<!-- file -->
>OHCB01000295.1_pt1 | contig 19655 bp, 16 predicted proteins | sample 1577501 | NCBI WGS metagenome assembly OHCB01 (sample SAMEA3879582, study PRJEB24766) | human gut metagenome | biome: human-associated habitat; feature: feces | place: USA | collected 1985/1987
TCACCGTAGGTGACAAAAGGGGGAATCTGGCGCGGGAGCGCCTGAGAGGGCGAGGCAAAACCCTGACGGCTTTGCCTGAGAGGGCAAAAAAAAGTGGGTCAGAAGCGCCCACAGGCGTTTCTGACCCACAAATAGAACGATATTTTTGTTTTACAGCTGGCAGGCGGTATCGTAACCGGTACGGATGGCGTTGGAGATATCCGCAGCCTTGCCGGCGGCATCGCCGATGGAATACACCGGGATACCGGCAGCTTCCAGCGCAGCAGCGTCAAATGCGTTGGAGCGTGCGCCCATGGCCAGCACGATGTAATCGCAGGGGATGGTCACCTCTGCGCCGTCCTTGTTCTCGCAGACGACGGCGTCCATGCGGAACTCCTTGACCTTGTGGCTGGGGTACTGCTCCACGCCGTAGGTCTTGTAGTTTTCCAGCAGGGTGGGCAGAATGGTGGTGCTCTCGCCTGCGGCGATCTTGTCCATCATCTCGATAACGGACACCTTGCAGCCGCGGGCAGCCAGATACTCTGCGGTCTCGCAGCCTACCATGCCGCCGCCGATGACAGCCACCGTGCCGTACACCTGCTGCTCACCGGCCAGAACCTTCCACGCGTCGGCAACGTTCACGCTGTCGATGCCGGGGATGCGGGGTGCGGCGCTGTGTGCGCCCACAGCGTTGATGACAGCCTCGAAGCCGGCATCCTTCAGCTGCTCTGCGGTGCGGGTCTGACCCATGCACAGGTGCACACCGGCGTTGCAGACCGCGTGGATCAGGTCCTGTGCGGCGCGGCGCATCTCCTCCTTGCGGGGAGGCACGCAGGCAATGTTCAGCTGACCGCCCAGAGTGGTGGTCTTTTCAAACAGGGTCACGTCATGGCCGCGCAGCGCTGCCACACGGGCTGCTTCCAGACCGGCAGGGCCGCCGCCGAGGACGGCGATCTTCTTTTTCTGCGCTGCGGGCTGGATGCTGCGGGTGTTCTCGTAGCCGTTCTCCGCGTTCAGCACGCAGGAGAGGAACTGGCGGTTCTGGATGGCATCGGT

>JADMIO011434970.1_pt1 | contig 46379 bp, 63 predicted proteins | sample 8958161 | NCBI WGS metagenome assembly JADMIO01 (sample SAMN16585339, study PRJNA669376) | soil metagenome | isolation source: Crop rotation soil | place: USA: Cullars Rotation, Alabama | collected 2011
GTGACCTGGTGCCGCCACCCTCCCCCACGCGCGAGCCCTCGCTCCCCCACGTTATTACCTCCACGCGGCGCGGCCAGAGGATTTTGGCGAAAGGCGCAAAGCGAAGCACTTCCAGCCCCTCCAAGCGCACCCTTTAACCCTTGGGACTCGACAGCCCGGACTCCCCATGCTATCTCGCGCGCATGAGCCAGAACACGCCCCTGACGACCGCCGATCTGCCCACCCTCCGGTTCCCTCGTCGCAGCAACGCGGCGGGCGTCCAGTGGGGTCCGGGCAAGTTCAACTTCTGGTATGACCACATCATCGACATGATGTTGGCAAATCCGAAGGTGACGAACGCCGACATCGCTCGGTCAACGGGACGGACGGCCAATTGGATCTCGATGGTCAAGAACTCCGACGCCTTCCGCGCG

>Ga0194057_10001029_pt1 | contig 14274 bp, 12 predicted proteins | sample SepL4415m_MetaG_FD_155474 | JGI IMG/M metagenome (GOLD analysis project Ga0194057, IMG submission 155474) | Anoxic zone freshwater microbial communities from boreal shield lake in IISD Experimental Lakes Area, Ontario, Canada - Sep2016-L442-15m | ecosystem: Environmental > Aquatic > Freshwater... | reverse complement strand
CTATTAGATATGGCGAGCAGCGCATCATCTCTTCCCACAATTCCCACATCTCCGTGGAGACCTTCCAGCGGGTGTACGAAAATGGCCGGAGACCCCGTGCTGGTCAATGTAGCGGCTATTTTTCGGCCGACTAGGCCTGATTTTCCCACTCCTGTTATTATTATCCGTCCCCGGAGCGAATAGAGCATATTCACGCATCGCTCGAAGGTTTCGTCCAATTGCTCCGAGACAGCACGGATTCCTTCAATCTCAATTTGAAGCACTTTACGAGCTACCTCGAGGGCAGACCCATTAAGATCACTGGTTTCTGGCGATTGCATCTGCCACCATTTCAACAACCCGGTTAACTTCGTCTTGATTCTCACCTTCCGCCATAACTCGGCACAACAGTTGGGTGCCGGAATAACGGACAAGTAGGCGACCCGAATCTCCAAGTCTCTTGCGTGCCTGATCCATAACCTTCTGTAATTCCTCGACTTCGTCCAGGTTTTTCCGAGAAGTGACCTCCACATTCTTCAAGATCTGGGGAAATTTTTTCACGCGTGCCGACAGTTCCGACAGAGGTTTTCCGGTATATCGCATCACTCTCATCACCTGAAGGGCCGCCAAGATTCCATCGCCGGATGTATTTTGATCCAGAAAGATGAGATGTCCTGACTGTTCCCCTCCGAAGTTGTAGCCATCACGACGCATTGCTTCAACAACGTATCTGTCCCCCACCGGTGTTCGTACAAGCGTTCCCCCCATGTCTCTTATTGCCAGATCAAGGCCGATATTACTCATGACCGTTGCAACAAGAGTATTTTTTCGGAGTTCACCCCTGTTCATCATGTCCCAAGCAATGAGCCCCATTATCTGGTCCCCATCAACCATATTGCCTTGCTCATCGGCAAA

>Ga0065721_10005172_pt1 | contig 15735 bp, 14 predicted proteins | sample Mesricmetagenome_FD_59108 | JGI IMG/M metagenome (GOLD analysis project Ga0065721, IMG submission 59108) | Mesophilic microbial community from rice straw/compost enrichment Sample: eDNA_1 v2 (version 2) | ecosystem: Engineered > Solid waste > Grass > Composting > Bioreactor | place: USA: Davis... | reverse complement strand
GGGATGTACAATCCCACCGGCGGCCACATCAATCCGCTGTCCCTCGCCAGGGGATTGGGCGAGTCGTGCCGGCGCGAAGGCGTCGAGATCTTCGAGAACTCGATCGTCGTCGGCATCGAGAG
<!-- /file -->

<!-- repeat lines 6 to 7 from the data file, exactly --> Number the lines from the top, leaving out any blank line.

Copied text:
CTATTAGATATGGCGAGCAGCGCATCATCTCTTCCCACAATTCCCACATCTCCGTGGAGACCTTCCAGCGGGTGTACGAAAATGGCCGGAGACCCCGTGCTGGTCAATGTAGCGGCTATTTTTCGGCCGACTAGGCCTGATTTTCCCACTCCTGTTATTATTATCCGTCCCCGGAGCGAATAGAGCATATTCACGCATCGCTCGAAGGTTTCGTCCAATTGCTCCGAGACAGCACGGATTCCTTCAATCTCAATTTGAAGCACTTTACGAGCTACCTCGAGGGCAGACCCATTAAGATCACTGGTTTCTGGCGATTGCATCTGCCACCATTTCAACAACCCGGTTAACTTCGTCTTGATTCTCACCTTCCGCCATAACTCGGCACAACAGTTGGGTGCCGGAATAACGGACAAGTAGGCGACCCGAATCTCCAAGTCTCTTGCGTGCCTGATCCATAACCTTCTGTAATTCCTCGACTTCGTCCAGGTTTTTCCGAGAAGTGACCTCCACATTCTTCAAGATCTGGGGAAATTTTTTCACGCGTGCCGACAGTTCCGACAGAGGTTTTCCGGTATATCGCATCACTCTCATCACCTGAAGGGCCGCCAAGATTCCATCGCCGGATGTATTTTGATCCAGAAAGATGAGATGTCCTGACTGTTCCCCTCCGAAGTTGTAGCCATCACGACGCATTGCTTCAACAACGTATCTGTCCCCCACCGGTGTTCGTACAAGCGTTCCCCCCATGTCTCTTATTGCCAGATCAAGGCCGATATTACTCATGACCGTTGCAACAAGAGTATTTTTTCGGAGTTCACCCCTGTTCATCATGTCCCAAGCAATGAGCCCCATTATCTGGTCCCCATCAACCATATTGCCTTGCTCATCGGCAAA

>Ga0065721_10005172_pt1 | contig 15735 bp, 14 predicted proteins | sample Mesricmetagenome_FD_59108 | JGI IMG/M metagenome (GOLD analysis project Ga0065721, IMG submission 59108) | Mesophilic microbial community from rice straw/compost enrichment Sample: eDNA_1 v2 (version 2) | ecosystem: Engineered > Solid waste > Grass > Composting > Bioreactor | place: USA: Davis... | reverse complement strand